SSS had its reasons
Your July 3 edition contained an editorial, “Clayton’s gain is a loss for Smithfield-Selma,” regarding a proposed career and technical education academy for Clayton High School.
Background information is necessary to understand why a decision was made to move the academy from Smithfield-Selma High because it didn’t have local support.
At the Sept. 8, 2015, Johnston County Board of Education meeting, Chief Academic Officer Rodney Peterson presented his grant proposal for the Johnston County Career and Technical Academy to be located at Smithfield-Selma High. It was “designed to provide an academic environment for students who want to earn a college level (career/technical education) degree while in high school,” he said. It was to be a partnership with Johnston Community College.
At the Dec. 8 school board meeting, it was announced that the grant was moving forward to the State Board of Education and State Board of Community Colleges for approval. The academy would be open to students throughout the county and would require an interview and application process. It was learned later that SSS students would compete for some seats and that they could not play sports if accepted.
During the period of writing and submitting the grant, the SSS administration, faculty, advisory board and parents weren’t included in the planning process.
The school population did fit the three descriptions for offering cooperative, innovative high school programs as established by state law: at-risk students, students with parents who didn’t go to college and students who would benefit from accelerated academic instruction. However, the operation of the academy and other important details weren’t publicly explained.
In late February, the high school learned that the academy wouldn’t be part of Smithfield-Selma High. Although it would be housed at SSS, it would have a separate name, school identification number, school principal, faculty, different calendar and different operating hours. There were no plans to add additional classrooms, even though 450 students could be added in the future. In addition, the grant wasn’t long-term, and a plan to replace the state funds wasn’t established. It was estimated that it would take nearly $900,000 for the first year.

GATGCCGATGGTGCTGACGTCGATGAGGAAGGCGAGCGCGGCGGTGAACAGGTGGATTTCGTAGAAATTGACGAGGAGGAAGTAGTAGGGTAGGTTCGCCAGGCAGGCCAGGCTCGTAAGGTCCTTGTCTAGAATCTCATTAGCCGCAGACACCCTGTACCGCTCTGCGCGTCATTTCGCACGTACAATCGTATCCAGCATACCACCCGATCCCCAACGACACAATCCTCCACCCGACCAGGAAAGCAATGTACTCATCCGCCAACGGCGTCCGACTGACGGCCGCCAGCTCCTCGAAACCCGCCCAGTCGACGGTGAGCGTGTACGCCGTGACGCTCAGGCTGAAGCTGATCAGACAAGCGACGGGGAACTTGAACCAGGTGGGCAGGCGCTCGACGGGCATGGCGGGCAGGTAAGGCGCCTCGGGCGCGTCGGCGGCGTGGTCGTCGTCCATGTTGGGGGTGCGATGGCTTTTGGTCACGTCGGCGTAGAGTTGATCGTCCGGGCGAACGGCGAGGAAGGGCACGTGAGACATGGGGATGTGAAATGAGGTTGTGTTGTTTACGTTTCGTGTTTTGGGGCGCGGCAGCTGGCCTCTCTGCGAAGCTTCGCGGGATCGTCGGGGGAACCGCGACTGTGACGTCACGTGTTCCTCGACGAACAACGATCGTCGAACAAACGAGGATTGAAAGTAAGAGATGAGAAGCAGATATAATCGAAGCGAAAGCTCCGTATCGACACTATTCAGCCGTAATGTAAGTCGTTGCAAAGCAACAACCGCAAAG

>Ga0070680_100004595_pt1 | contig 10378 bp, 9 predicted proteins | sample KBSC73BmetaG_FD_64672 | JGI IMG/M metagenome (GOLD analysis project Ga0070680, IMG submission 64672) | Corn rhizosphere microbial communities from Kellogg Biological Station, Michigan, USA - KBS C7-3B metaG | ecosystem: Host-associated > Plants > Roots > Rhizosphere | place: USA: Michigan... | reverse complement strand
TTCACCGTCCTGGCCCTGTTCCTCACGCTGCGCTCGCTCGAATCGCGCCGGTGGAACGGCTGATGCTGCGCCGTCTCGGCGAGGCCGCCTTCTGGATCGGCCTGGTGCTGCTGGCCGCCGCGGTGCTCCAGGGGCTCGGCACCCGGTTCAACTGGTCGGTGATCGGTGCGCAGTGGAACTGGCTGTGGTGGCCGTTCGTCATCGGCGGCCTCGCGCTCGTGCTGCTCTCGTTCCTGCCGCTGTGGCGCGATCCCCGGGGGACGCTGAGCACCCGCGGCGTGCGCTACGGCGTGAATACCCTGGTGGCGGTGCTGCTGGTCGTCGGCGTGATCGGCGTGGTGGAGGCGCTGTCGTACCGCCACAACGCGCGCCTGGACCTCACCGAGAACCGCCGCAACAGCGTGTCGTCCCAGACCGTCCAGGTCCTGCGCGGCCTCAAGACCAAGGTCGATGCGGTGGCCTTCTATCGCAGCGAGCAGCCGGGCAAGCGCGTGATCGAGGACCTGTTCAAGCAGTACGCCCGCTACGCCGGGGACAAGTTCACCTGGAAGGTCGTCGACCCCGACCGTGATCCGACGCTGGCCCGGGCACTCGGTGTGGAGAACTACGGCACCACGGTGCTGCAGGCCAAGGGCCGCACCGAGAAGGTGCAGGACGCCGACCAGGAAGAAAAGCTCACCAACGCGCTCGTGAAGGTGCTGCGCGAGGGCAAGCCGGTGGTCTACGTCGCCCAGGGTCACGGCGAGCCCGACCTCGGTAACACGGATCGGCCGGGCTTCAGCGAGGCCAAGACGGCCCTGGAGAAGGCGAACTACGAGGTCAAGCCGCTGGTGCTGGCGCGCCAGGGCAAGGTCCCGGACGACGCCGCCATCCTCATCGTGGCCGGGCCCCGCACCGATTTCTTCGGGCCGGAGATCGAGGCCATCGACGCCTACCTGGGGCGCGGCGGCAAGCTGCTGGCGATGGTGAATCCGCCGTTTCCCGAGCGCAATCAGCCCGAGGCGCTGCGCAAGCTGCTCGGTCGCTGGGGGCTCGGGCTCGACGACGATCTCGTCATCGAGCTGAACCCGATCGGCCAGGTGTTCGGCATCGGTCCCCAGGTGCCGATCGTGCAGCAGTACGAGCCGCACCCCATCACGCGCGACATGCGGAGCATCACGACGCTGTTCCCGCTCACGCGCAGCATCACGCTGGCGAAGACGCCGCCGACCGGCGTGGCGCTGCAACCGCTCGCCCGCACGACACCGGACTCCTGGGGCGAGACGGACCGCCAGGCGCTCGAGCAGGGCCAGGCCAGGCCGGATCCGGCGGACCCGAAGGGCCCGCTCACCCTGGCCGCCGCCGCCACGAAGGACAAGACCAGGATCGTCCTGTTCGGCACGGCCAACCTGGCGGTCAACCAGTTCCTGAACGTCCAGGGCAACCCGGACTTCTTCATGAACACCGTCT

This worried local people. A preference would have been to incorporate an academy into Smithfield-Selma High, strengthen its career and technical education program and keep it under the leadership of the school. By working together, SSS, regional employers, the N.C. Department of Public Instruction and the community could have built a more comprehensive, long-term program for the school. Both the school and students would have benefited greatly – perhaps similarly to the effect the proposed agricultural academy for South Johnston High should have.
The school board recently learned that the state grant won’t be coming after all. The state apparently saw the situation too and denied the grant. So the school board plans to provide $300,000 for an academy at Clayton anyway. That money certainly would have helped the existing career and technical education program at SSS and offered expansion. But the horse was already out of the gate, and the school system’s Central Office administration had made too many commitments for changes to be made so close to the opening of school. It’s hoped that attention from the Central Office will be given to Smithfield-Selma High as soon as possible by having sincere dialogues with school leaders and the community.
Chair, Concerned Citizens for Successful Schools
Too much at once
The Town of Selma just passed a new budget that includes a 300-percent pay increase for the mayor and a 267 percent increase for the Town Council.
Now I am not saying they do not deserve a pay increase, for I do believe they have been underpaid. What I do take issue with is such a large percentage at one time. Now some have said it is a small amount dollar wise, which may be true, but when has any taxpayer in Selma received a 300-percent pay raise?
I would have recommended that they take the pay raise over, let’s say, four or six years; it would not have looked as bad. On the other hand, I have always been against elected officials having the power to give themselves a pay raise. I have always felt it should be left up to the voters; but then again, I know if it were left up to the voters, they might never get a pay raise.